Oppositions

By JEFFREY GANTZ  |  January 30, 2009

One might wonder how the pieces in this program were selected and ordered. Serenade (1935) and Ballet Imperial (1941) are early Balanchine works set to Tchaikovsky; Rubies is later (1967) and set to Stravinsky. All three offer a lead couple plus a second woman who’s outside their orbit. And in all three, there aren’t enough men to go around. The four men who come on in the Elegy of Serenade have to partner eight women, and at the end the men bear the Waltz Girl out while the women they might be dancing with look on. The Rubies curtain rises on a daisy chain of four men and nine women, and that’s as good as it gets for the women; later on it’s “Boys’ Night Out” — just the boys. Ballet Imperial opens with a line of eight men advancing to release their partners from fourth position, but eventually the women’s ranks swell to 16, and in the second movement the male lead swings a line of 10 women, five on each side, as if they were the Swan Lake princesses that Siegfried will never marry.

Rubies is the “American” section of Jewels (Emeralds being “French” and Diamonds “Russian”), with its spiky, spoofy 1929 Stravinsky score, the Capriccio for Piano and Orchestra — and never mind that the composer wrote and premiered it in Paris. The music’s three movements — Presto, Andante rapsodico (with an enigmatic brass chorale near the end that anticipates the second movement of Bartók’s Concerto for Orchestra), Allegro capriccioso ma tempo giusto — are nothing if not capricious. The choreography is period Picasso Cubist, with a nod to the Paris Jockey Club: the ladies have to shake and shimmy and smile without looking as if they were trying to hustle customers. And no lagging behind the beat.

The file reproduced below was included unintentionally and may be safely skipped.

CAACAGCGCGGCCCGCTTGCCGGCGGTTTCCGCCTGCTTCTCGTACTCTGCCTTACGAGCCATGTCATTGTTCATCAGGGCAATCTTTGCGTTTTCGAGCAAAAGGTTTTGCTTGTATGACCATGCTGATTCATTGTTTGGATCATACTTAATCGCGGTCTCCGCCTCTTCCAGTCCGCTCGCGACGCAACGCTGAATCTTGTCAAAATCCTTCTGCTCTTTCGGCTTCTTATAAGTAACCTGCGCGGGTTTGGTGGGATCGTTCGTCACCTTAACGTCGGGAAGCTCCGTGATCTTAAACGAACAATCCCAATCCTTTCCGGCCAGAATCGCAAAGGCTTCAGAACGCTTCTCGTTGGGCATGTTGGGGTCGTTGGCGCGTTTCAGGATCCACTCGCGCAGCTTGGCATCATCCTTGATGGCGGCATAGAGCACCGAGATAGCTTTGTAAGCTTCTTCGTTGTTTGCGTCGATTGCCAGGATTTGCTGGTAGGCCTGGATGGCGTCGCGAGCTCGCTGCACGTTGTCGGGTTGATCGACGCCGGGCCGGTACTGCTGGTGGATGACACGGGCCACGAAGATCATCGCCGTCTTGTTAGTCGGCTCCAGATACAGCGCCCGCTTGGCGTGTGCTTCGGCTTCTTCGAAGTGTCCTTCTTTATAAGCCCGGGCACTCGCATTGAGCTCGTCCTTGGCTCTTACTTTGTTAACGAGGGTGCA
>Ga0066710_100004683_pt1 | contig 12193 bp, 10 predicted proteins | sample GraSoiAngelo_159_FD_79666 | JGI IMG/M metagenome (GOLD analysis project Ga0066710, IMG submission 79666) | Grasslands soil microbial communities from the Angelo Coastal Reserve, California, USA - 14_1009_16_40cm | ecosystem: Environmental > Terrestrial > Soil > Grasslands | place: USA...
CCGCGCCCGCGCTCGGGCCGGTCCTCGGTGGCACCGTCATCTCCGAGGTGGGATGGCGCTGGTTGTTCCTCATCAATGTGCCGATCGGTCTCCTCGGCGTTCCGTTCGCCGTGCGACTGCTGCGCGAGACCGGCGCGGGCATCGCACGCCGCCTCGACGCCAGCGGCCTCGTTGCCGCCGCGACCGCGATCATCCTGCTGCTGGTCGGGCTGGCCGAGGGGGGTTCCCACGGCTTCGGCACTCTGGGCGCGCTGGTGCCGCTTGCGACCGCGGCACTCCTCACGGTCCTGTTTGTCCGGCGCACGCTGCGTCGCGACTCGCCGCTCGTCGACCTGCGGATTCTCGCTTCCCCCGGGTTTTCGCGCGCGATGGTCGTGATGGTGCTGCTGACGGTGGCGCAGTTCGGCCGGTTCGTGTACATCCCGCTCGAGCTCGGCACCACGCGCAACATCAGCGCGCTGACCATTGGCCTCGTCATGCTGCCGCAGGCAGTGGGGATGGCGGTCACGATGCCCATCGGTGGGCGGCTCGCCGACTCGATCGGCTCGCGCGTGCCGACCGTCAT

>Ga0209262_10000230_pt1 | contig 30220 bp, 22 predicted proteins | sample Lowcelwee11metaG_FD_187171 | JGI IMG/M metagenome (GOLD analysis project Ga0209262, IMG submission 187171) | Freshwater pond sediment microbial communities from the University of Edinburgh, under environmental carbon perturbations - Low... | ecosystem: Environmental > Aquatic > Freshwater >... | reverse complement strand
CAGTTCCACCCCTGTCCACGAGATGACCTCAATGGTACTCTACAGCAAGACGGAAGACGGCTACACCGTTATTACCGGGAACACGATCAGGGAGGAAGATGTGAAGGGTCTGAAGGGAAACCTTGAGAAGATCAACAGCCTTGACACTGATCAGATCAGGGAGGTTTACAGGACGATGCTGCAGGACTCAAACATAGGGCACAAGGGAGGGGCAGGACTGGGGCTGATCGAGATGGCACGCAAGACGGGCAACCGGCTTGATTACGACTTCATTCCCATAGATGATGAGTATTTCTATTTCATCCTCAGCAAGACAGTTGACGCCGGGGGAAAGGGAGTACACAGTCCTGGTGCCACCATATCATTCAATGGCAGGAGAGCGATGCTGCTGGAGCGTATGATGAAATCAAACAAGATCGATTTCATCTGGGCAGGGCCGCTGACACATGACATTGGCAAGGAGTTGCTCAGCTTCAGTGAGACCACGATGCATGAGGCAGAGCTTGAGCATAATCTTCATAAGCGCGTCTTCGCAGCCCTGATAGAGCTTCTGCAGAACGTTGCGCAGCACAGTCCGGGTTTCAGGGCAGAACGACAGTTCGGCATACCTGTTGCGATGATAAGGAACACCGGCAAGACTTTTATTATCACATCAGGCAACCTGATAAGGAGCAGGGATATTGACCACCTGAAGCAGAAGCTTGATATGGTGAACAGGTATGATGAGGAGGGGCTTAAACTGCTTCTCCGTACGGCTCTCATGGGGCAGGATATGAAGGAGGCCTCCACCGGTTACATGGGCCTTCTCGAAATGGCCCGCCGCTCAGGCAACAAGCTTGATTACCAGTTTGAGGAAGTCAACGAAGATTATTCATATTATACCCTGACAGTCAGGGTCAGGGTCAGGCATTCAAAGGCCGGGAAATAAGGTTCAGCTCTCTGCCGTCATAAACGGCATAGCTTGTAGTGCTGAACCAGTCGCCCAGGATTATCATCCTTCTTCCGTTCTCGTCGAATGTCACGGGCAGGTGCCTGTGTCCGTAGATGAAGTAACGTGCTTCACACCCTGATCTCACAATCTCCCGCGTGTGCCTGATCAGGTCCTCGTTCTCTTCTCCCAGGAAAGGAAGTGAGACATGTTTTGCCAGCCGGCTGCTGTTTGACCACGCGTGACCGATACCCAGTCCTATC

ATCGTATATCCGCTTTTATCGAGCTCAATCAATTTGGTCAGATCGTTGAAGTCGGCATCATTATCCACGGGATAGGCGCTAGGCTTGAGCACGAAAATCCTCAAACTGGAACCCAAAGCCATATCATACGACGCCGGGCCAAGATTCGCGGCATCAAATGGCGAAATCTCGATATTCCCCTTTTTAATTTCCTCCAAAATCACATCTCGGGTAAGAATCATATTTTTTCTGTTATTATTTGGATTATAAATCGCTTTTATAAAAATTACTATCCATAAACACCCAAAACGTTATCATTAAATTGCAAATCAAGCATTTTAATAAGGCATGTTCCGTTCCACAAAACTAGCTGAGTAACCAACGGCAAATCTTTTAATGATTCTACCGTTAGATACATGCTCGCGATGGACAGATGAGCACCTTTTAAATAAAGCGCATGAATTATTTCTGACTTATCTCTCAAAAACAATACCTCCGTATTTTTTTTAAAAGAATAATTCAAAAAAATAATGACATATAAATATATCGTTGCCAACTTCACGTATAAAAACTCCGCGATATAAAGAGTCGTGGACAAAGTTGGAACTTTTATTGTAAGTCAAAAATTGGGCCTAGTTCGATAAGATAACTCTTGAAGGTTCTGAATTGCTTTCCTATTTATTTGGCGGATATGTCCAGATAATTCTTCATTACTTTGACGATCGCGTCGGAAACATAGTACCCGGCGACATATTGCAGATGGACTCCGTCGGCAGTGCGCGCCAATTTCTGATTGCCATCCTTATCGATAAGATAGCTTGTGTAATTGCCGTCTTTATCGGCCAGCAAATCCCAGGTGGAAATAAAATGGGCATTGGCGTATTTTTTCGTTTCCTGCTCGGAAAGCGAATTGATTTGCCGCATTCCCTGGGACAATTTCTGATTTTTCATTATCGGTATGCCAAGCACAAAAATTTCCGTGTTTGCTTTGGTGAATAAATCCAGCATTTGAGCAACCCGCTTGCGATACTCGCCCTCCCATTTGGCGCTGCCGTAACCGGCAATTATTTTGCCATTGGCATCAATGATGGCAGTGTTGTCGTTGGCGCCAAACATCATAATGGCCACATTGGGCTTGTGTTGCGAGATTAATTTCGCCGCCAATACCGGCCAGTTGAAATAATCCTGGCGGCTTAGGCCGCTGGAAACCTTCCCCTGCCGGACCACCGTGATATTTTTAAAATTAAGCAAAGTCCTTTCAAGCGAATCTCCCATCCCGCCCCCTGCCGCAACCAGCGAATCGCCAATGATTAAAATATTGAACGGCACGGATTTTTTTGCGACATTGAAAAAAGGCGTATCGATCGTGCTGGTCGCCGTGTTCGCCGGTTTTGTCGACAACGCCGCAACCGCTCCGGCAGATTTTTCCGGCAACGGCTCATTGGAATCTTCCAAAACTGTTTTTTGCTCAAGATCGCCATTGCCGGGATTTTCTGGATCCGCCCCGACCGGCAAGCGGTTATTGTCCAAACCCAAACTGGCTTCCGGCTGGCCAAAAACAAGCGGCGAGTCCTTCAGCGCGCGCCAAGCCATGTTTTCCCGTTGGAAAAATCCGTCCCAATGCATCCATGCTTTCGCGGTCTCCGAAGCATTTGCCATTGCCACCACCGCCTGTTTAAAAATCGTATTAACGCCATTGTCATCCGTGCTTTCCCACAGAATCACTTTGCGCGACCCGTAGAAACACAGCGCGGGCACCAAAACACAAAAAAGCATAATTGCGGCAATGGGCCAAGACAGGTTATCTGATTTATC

The Kirov girls of 2008 are challenged by Stravinsky’s jagged rhythms in a way that I don’t remember of the class of 2002: they don’t displace their pelvises with enough bite (theirs is the art of classy stripping), and in the pony sections they don’t pump their knees high enough. (The orchestra and pianist Lyudmila Sveshnikova also seemed soft-edged.) But coming on for Alina Somova as the couple girl Saturday night, Olesia Novikova was pert and teasing and rippled through her big leg swings; she’d kick a leg up to her tiara without making a big deal of it and then, after a swirl of chaîné turns, exit with a wink. Leonid Sarafanov was a cocky, virtuoso partner in the Andante duet but not an idiomatic one, and as the big girl Nadezhda Gonchar looked uncomfortable from the outset: as the orchestra reprised its opening thunder and lightning, she let the four men manhandle her in the “Bride Stripped Bare by Her Bachelors” section, and she had difficulty with the three nasty flat-footed penché arabesques that follow.

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